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Discussion Starter #1
So my front wheel on the 916 GTV came off at low speed today and the threads inside the hub were damaged. Can one helicoil hubs or should I just buy a new one?
 

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Damn that must be a scary feeling! Any idea as to why it came off?

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I have no idea. I assume that the guys who put my rims on over the weekend must have turned in the bolts skew. Or it could have been me. Luckily GT rims were on and the rim didn't roll far.
 

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Discussion Starter #6
One consolation - it's the same part fitted to many Alfa models (part number 82466910).
 

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You lucky duck. Im always the poor guy that gets the broken part thats found on NOTHING else haha



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El did you have the wheels refurbished?

Sometimes if there is too much paint on the mating face of the flange (or a lump/paint drop) you tighten the wheel correctly, then through use the paint crumbles and falls out meaning that the wheel is now loose.

The same thing can happen when you fit the spare on a bakkie if there is dirt or mud on the mating face because it hangs under the chassis.

The mating face of a wheel should always be masked off when painted, and receive at most one coat of primer.'

EDIT: remember that wheels are actually held in place by friction between the two mating faces. so you don't want anything like paint getting involved here.
 

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El!!! Dude this could have been so much worse!

I had a wheel come loose at speed, but luckily I could slow down and stop safely using very light handbrake, car in neutral and slowly steering off to the side of the road. 3 bolts were missing when I finally came to a stop, but the wheel was still attached. I used one bolt from each of the rear wheels, and went to the nearest dealer and bought a new set of 20 bolts that cost me probably a thousand or so, at R45 per bolt. This is because the two remaining bolts on my wheels were damaged. Luckily the hub threads were fine.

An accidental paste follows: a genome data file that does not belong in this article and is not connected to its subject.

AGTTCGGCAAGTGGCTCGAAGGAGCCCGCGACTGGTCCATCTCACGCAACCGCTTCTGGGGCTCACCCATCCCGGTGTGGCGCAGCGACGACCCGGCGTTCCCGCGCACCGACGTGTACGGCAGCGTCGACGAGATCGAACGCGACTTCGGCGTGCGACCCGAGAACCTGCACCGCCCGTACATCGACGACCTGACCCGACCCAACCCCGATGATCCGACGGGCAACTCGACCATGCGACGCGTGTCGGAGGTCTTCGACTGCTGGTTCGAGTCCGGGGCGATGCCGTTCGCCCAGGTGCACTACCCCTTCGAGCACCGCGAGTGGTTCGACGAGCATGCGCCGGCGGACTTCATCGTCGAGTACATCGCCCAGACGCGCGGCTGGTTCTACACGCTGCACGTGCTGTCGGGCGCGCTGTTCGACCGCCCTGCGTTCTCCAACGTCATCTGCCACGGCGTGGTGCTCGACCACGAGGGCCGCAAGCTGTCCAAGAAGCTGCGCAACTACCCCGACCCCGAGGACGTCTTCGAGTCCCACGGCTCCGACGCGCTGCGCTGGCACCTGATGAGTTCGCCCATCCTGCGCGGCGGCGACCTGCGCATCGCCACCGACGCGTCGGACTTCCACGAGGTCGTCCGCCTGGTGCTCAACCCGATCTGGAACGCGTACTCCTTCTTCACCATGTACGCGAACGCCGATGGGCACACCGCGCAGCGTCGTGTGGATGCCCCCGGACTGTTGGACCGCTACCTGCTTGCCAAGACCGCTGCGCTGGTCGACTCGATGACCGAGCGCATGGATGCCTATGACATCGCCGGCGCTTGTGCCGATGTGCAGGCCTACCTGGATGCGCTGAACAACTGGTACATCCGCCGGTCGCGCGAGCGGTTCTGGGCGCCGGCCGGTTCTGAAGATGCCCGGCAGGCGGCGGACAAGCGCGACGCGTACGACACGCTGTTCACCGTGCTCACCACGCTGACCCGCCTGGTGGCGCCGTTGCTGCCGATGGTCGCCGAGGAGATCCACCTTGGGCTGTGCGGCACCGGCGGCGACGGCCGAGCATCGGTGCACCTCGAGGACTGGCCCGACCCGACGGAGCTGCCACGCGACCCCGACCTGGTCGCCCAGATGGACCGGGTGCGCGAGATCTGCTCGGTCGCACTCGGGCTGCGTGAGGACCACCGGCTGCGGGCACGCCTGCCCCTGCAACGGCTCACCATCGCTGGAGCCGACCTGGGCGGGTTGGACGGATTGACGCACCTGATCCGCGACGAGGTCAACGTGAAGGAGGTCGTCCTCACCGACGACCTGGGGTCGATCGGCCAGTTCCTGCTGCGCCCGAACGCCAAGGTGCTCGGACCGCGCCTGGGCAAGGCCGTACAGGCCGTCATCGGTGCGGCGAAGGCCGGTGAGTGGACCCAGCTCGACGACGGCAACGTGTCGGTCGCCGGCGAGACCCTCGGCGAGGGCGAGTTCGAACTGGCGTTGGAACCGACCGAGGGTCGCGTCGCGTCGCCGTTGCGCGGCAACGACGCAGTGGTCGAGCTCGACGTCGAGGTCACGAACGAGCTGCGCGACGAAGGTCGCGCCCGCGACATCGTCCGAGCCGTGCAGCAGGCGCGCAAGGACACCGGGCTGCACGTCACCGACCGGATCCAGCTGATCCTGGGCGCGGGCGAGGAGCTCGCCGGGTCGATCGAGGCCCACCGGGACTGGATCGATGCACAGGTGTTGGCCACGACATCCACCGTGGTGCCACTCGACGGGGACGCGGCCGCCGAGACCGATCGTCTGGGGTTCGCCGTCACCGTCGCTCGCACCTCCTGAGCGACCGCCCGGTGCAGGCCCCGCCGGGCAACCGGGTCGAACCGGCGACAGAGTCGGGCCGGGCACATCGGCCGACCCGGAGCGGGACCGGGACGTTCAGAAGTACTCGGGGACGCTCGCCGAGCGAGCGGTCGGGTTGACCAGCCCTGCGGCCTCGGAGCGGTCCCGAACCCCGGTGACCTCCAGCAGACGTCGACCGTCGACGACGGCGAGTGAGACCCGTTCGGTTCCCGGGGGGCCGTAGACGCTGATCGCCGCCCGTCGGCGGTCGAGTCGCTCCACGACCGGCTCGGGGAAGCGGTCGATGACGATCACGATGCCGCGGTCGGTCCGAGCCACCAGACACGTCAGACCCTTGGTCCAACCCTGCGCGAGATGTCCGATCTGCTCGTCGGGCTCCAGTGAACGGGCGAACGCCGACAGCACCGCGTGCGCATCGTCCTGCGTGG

What comes to mind about wheels:
1. Always tighten the wheels with the car jacked up.
2. Always torque in the correct sequence.
3. Always torque to the correct settings. Alloy wheels need only 100Nm applied. As stated by a wheel fitment expert: "The reason why tire spanners in your car's toolkit is so small is to prevent over torqueing the wheels. Tighten using only your hands and body weight. never use your feet."

I usually apply a dab of light grease or even engine oil to the threads of the wheel bolts when I fit them, and they usually go in and come out quite easily with no drama at all.

According to the experts, more damage is done by over torqueing than by under torqueing.

I was scared for months after this incident but luckily the fear wore off :biglaugh:

Can you post a picture of the damage to the hub threads? The alternative is to tap new holes between each existing hole in the hub, but since removing and refitting the hub is such an issue, you might as well replace it.
 
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